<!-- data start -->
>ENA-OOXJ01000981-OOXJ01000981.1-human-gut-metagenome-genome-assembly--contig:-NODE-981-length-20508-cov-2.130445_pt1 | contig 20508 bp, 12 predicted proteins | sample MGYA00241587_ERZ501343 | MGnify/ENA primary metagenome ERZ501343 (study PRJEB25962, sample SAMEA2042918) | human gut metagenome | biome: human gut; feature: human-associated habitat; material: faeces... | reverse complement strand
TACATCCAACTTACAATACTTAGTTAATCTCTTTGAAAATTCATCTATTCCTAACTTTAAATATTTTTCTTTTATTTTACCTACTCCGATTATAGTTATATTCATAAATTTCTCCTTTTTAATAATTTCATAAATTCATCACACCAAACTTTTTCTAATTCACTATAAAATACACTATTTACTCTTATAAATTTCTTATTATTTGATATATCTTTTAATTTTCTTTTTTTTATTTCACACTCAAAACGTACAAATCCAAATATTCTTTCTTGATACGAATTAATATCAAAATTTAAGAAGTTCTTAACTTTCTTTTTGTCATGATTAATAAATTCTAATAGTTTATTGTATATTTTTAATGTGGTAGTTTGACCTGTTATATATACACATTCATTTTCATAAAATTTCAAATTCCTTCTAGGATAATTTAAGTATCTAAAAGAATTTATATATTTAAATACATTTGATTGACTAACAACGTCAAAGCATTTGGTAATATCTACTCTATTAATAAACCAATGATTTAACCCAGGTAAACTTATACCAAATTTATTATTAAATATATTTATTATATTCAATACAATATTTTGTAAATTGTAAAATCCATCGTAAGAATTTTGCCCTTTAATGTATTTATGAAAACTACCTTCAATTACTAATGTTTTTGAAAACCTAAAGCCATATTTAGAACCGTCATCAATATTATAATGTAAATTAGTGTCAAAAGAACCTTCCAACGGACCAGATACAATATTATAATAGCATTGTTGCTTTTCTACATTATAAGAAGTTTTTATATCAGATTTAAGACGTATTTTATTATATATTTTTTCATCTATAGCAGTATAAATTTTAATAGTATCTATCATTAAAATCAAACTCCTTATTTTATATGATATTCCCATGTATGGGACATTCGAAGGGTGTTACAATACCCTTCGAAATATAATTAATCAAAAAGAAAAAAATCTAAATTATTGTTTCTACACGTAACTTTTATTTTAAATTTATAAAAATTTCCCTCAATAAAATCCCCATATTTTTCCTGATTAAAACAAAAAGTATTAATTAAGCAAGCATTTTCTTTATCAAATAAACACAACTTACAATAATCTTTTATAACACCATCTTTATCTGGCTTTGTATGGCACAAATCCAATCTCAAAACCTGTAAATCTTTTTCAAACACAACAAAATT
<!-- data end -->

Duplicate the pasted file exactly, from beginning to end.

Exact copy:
>ENA-OOXJ01000981-OOXJ01000981.1-human-gut-metagenome-genome-assembly--contig:-NODE-981-length-20508-cov-2.130445_pt1 | contig 20508 bp, 12 predicted proteins | sample MGYA00241587_ERZ501343 | MGnify/ENA primary metagenome ERZ501343 (study PRJEB25962, sample SAMEA2042918) | human gut metagenome | biome: human gut; feature: human-associated habitat; material: faeces... | reverse complement strand
TACATCCAACTTACAATACTTAGTTAATCTCTTTGAAAATTCATCTATTCCTAACTTTAAATATTTTTCTTTTATTTTACCTACTCCGATTATAGTTATATTCATAAATTTCTCCTTTTTAATAATTTCATAAATTCATCACACCAAACTTTTTCTAATTCACTATAAAATACACTATTTACTCTTATAAATTTCTTATTATTTGATATATCTTTTAATTTTCTTTTTTTTATTTCACACTCAAAACGTACAAATCCAAATATTCTTTCTTGATACGAATTAATATCAAAATTTAAGAAGTTCTTAACTTTCTTTTTGTCATGATTAATAAATTCTAATAGTTTATTGTATATTTTTAATGTGGTAGTTTGACCTGTTATATATACACATTCATTTTCATAAAATTTCAAATTCCTTCTAGGATAATTTAAGTATCTAAAAGAATTTATATATTTAAATACATTTGATTGACTAACAACGTCAAAGCATTTGGTAATATCTACTCTATTAATAAACCAATGATTTAACCCAGGTAAACTTATACCAAATTTATTATTAAATATATTTATTATATTCAATACAATATTTTGTAAATTGTAAAATCCATCGTAAGAATTTTGCCCTTTAATGTATTTATGAAAACTACCTTCAATTACTAATGTTTTTGAAAACCTAAAGCCATATTTAGAACCGTCATCAATATTATAATGTAAATTAGTGTCAAAAGAACCTTCCAACGGACCAGATACAATATTATAATAGCATTGTTGCTTTTCTACATTATAAGAAGTTTTTATATCAGATTTAAGACGTATTTTATTATATATTTTTTCATCTATAGCAGTATAAATTTTAATAGTATCTATCATTAAAATCAAACTCCTTATTTTATATGATATTCCCATGTATGGGACATTCGAAGGGTGTTACAATACCCTTCGAAATATAATTAATCAAAAAGAAAAAAATCTAAATTATTGTTTCTACACGTAACTTTTATTTTAAATTTATAAAAATTTCCCTCAATAAAATCCCCATATTTTTCCTGATTAAAACAAAAAGTATTAATTAAGCAAGCATTTTCTTTATCAAATAAACACAACTTACAATAATCTTTTATAACACCATCTTTATCTGGCTTTGTATGGCACAAATCCAATCTCAAAACCTGTAAATCTTTTTCAAACACAACAAAATT